The operation of the cell 10 is described in said patent and so will not be repeated herein. However, it is noted that as shown in said patent a pair of diodes (not shown) can be series coupled with the drains 22 and 22a, respectively, in order to provide a large voltage drop, e.g., 2 to 4 volts during transient radiation, and thus, further help prevent a change in logic state, as described further in said patent.
The output impedance of the inverter 14 is higher than that of the inverter 12 since the mobility of p-Si is about one tenth that of m-Si and p-Si has a higher threshold voltage. Further, since the desired output current of the inverter 14 is one fifth to one hundredth the desired output current of the inverter 12, and by using p-Si for the inverter 14 and m-Si for the inverter 12, the size of cell 10 can be proportionally reduced, while maintaining the same ratio of output impedances of the inverters 12 and 14 as in said patent.
One embodiment of a process for making the N-channel transistors 30 and 30a is shown in FIGS. 2(a)-2(f). The fabrication of the P-channel transistors can be done simultaneously with opposite conductivity type dopants and appropriate masking, all as known in the art. In FIG. 2(a), on an insulating substrate 50, e.g., sapphire (Al2 O3), spinel, etc. is deposited by pyrolitic decomposition of SiH4 between about 850° to 1050° C. a crystalline semiconductor, e.g., m-Si, layer (not shown) having a thickness between about 0.1 to 0.5 μm and with an appropriate amount of P-conductivity type dopant, e.g., B, to achieve a doping density of about 5×1016 cm-3. Thereafter, the layer is defined to form the active layer 52. Then, as shown in FIG. 2(b) a p-Si active layer 54 is deposited and defined by pyrolitic decomposition of SiH4 between about 550° to 620° C. with a thickness between about 0.1 to 0.5 μm. In FIG. 2(c) gate insulating layers 56 and 58, e.g., SiO2, are grown on the layers 52 and 54, respectively, using steam at about 800° C. for about 50 minutes with a thickness between about 0.3 to 0.5 μm. In FIG. 2(d) the gates 34 and 34a, e.g., p-Si, are formed over the layers 56 and 58, respectively, by pyrolitic decomposition of SiH4 between about 550° to 620° C. with a thickness between about 0.3 to 0.5 μm. During the deposition, an N-conductivity type dopant, e.g., P, is used to achieve a doping level of about 1020 cm-3. Thereafter, the gates 34 and 34a are defined using standard photolithographic techniques. As shown in FIG. 2(e), ion implantation of an N-conductivity type dopant, e.g., P, as indicated by the arrows 64 is performed at an energy of about 120 KEV and an aerial density of about 5×1015 cm-2 to achieve a doping level of about 1020 cm-3 and also to form the drains 28 and 28a, the sources 32 and 32a, and the channels 60 and 62 therebetween of the FETs 30a and 30, respectively. FIG. 2(f) shows that an insulating layer 64, e.g., BPSG, with a thickness between about 0.5 to 1 μm is deposited at between about 300° to 500° C. Contact openings are formed in the layer 64 and conductors 21, 68, and 72, e.g., Al, are deposited and defined.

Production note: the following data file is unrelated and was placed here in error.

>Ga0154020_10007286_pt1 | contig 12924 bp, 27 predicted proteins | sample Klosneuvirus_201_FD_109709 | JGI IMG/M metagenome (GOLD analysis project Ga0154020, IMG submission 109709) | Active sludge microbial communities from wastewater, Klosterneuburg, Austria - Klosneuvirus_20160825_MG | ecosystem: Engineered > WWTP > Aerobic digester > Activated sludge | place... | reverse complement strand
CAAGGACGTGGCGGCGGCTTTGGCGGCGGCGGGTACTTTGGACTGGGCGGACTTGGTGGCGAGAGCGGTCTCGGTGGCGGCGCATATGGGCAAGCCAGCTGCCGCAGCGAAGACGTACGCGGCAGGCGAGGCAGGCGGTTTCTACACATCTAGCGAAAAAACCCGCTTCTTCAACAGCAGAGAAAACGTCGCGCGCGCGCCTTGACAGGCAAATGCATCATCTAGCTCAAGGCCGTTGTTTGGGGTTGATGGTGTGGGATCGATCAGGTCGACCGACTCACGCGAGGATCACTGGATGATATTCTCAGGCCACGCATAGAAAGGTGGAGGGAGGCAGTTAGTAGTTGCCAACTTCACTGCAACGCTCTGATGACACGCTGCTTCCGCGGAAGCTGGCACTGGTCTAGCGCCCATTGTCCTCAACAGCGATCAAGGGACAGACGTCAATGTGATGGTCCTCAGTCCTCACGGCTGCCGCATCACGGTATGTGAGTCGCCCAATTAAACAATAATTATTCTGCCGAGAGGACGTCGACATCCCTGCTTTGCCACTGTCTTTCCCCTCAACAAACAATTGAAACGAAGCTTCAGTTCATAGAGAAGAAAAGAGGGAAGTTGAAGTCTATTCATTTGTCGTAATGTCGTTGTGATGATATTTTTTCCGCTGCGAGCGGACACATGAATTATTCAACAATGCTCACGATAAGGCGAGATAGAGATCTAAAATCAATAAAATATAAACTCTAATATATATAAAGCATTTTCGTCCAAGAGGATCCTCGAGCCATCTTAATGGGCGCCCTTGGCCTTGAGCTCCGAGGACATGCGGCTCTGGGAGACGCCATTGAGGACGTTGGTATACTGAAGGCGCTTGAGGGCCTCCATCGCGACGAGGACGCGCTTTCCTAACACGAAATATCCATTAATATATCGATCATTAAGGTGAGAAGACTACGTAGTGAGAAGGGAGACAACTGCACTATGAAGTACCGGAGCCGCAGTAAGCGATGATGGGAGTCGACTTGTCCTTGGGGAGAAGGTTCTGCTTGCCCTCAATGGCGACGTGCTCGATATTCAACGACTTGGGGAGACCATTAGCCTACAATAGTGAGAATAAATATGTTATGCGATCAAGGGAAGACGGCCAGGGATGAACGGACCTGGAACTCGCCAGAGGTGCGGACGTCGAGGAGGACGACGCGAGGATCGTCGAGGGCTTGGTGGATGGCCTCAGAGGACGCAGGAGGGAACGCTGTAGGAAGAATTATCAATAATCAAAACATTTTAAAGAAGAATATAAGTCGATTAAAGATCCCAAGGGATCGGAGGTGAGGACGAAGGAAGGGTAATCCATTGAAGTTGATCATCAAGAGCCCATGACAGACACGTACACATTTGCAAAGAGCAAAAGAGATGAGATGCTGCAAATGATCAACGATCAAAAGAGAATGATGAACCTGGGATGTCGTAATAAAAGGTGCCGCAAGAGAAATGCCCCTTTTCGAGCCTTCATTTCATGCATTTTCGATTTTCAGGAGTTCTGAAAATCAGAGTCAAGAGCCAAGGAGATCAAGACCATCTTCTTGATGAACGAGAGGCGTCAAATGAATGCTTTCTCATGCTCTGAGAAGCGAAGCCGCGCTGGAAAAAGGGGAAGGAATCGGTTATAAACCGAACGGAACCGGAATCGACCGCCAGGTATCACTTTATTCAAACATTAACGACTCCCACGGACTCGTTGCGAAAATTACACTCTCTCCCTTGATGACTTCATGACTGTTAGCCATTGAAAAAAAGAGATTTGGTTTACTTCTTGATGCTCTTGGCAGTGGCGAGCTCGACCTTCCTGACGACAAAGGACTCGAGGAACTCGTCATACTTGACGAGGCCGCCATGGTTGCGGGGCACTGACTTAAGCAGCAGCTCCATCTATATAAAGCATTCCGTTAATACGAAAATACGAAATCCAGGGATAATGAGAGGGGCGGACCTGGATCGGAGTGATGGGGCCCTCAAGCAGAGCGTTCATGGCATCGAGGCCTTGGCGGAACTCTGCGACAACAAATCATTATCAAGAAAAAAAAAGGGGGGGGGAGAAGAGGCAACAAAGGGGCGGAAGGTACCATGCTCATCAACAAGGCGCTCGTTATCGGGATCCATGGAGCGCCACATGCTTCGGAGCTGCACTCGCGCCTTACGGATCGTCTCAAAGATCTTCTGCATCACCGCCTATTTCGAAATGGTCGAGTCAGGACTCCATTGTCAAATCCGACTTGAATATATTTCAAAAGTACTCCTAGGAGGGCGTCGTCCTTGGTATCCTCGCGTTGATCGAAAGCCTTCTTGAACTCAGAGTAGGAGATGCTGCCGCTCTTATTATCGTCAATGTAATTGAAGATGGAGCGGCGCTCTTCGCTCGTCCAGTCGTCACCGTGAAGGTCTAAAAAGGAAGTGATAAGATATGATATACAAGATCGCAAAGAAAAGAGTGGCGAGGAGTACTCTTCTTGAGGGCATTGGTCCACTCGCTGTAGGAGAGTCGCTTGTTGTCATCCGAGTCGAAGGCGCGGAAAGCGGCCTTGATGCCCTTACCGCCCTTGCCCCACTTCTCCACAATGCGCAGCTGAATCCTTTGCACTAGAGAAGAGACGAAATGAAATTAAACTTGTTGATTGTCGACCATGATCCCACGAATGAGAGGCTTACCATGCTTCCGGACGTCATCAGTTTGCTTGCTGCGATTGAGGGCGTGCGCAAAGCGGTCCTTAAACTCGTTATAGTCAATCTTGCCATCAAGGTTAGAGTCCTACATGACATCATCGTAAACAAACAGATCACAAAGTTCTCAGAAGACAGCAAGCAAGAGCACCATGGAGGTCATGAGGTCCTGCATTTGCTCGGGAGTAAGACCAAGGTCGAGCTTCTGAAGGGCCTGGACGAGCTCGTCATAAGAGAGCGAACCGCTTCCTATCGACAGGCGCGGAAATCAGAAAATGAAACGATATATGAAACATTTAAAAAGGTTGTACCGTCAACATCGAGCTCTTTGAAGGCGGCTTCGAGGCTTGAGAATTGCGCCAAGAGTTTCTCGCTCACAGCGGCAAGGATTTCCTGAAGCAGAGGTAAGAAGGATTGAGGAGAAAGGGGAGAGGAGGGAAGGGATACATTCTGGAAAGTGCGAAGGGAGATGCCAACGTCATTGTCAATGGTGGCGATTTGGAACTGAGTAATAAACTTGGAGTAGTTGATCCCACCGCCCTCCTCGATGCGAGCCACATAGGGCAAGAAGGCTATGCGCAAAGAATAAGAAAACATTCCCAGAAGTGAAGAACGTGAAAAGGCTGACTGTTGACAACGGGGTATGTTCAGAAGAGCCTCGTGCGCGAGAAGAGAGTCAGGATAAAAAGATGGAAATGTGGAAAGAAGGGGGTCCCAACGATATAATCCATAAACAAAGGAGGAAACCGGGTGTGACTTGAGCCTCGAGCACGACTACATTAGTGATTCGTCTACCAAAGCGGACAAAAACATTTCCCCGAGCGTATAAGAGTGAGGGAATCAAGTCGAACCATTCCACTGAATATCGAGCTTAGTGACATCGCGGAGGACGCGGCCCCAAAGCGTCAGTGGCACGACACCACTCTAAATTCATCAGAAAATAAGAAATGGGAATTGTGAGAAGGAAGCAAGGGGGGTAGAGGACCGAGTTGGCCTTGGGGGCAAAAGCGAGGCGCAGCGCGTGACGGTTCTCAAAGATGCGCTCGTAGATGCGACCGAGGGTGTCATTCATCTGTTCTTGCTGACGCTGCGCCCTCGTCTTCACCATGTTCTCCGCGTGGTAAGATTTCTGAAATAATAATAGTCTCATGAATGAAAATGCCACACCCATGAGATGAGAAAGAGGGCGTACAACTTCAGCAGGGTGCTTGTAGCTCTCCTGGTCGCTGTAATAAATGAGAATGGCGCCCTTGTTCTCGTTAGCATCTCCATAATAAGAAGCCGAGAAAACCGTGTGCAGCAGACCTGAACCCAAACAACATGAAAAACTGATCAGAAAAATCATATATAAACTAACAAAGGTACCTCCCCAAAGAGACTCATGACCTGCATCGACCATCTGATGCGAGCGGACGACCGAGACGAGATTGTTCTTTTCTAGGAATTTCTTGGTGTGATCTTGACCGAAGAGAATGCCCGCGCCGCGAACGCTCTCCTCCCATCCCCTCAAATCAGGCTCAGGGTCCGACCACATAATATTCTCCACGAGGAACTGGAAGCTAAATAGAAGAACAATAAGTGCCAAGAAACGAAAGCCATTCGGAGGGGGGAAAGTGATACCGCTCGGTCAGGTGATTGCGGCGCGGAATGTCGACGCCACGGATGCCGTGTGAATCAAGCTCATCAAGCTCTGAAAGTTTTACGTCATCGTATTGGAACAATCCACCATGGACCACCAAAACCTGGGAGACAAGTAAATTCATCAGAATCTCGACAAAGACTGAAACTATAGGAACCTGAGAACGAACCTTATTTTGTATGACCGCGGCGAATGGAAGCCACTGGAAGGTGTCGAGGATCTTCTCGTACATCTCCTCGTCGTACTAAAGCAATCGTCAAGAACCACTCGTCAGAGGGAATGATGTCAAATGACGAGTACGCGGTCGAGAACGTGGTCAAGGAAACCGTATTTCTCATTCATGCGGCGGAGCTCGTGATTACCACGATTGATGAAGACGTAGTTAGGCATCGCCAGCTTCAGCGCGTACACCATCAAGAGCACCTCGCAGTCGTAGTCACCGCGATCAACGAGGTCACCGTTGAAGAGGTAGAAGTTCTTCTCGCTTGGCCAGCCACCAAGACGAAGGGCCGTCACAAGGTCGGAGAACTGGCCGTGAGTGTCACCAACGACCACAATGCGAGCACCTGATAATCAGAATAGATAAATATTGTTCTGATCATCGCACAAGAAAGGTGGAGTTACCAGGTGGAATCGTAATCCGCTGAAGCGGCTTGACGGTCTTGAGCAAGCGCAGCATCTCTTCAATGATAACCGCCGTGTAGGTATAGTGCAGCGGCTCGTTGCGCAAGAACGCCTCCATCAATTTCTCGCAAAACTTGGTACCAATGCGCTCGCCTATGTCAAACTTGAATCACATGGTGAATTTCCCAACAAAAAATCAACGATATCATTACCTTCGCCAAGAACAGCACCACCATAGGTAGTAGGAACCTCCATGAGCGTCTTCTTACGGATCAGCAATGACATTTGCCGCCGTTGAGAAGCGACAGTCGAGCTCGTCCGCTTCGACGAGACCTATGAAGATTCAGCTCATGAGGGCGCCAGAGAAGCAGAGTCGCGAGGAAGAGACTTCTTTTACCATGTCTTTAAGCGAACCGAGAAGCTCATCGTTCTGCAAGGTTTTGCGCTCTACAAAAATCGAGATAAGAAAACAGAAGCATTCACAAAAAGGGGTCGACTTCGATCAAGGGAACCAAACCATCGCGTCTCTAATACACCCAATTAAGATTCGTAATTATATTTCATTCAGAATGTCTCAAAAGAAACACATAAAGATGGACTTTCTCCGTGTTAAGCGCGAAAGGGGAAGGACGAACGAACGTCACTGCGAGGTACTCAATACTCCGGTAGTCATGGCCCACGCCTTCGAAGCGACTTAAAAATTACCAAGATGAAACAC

If desired, in a second embodiment of the process the layer 52 and then the layer 56 can be formed. Thereafter, the layer 54 is simultaneously formed with the gate 34 and then the gate oxide layer 58 is formed. Then the gate 34a is formed and thereafter the sources, drains, and gates formed by ion implantation. Then the BPSG layer 64 is deposited, contact openings formed, and the conductors 21, 68, and 72 deposited and defined. This embodiment has the advantage that since the gate oxide layers 56 and 58 are formed at different times, they can have different thicknesses, and thus, the transistors have different output currents for the same gate voltage. The disadvantage is that the gate 34 must be doped by implantation because active layer 54 must not be intentionally doped as deposited since then transistor 30 will always be ON.
A third embodiment of the process is shown in FIGS. 3(a) and 3(b). A barrier layer 74 of an amorphous dielectric, e.g., SiO2, is deposited such as by heating SH4 and O2 at a temperature between about 300° to 500° C. and with a maximum thickness of about 3000 Å (Angstroms). A thickness of about 1000 Å worked well. The opening 76 is then defined in the layer 74. Thereafter, the p-Si layer 54 and the m-Si layer 52 are formed by pyrolitic decomposition of SiH4 at a temperature between about 850° to 1050° C. Since the layer 52 is in contact with the sapphire substrate 50, it will form as heteroepitaxial m-Si, while since the layer 54 is not in contact with the substrate 50, it will form as p-Si, both typically undoped when initially formed. The remaining steps are as shown in FIG. 2(c) to FIG. 2(f). The layer 74 also provides a barrier to photocurrents generated in the substrate 50, and therefore, such currents cannot enter the p-Si layer 54 to cause a change in logic state.
It will, therefore, be appreciated that a radiation hard memory cell having a small size and a process for making it are achieved by the present invention.
It will be further appreciated that semiconductors other than Si, e.g., Ge, GaAs, InP, etc., can be used. Also, a semiconductor substrate 50, e.g., those given above and Si, can be used instead of an insulating substrate. The non-crystalline state can be amorphous instead of polycrystalline.